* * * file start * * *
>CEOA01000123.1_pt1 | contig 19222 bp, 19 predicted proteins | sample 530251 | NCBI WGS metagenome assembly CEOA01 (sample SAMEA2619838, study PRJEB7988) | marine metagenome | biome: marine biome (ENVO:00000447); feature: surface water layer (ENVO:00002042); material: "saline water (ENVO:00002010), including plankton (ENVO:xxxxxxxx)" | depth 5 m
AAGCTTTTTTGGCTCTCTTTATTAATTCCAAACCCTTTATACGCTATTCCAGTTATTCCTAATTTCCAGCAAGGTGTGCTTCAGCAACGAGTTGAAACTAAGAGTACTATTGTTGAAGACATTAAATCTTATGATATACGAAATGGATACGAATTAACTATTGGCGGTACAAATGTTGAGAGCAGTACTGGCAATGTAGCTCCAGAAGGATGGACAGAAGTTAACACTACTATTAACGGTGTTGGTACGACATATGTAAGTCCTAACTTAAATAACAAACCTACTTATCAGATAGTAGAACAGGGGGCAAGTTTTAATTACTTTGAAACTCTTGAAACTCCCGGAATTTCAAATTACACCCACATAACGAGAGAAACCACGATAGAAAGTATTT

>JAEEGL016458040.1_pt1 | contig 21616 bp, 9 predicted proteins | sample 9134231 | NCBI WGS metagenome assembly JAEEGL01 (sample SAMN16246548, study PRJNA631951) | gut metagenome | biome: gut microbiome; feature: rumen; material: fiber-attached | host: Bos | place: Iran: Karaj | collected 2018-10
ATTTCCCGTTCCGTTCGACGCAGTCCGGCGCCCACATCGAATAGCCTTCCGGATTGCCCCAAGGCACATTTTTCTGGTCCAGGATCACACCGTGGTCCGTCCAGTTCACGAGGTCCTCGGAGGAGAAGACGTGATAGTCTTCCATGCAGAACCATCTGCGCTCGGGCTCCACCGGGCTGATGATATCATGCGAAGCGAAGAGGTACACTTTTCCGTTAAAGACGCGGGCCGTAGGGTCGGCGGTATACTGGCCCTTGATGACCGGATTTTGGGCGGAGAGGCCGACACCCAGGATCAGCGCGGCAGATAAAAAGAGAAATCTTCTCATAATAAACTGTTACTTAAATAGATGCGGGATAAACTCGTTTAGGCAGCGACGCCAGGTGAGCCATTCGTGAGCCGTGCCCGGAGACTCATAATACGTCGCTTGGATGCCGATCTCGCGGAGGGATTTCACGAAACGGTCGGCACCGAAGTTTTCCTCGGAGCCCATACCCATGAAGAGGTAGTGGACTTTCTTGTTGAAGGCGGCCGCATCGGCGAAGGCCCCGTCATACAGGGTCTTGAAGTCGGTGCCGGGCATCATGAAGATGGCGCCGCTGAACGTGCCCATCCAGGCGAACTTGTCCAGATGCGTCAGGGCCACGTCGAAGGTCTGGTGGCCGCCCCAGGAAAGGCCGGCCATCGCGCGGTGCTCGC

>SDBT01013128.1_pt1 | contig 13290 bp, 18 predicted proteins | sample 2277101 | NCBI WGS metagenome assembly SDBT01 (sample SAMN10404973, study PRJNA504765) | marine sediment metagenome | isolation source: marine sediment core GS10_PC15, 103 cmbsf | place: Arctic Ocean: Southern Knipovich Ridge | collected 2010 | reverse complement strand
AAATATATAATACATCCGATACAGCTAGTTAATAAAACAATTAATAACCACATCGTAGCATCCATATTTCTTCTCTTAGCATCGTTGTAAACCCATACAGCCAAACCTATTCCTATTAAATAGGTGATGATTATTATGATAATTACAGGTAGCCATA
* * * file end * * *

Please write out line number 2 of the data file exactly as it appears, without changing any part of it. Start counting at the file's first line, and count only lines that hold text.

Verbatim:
AAGCTTTTTTGGCTCTCTTTATTAATTCCAAACCCTTTATACGCTATTCCAGTTATTCCTAATTTCCAGCAAGGTGTGCTTCAGCAACGAGTTGAAACTAAGAGTACTATTGTTGAAGACATTAAATCTTATGATATACGAAATGGATACGAATTAACTATTGGCGGTACAAATGTTGAGAGCAGTACTGGCAATGTAGCTCCAGAAGGATGGACAGAAGTTAACACTACTATTAACGGTGTTGGTACGACATATGTAAGTCCTAACTTAAATAACAAACCTACTTATCAGATAGTAGAACAGGGGGCAAGTTTTAATTACTTTGAAACTCTTGAAACTCCCGGAATTTCAAATTACACCCACATAACGAGAGAAACCACGATAGAAAGTATTT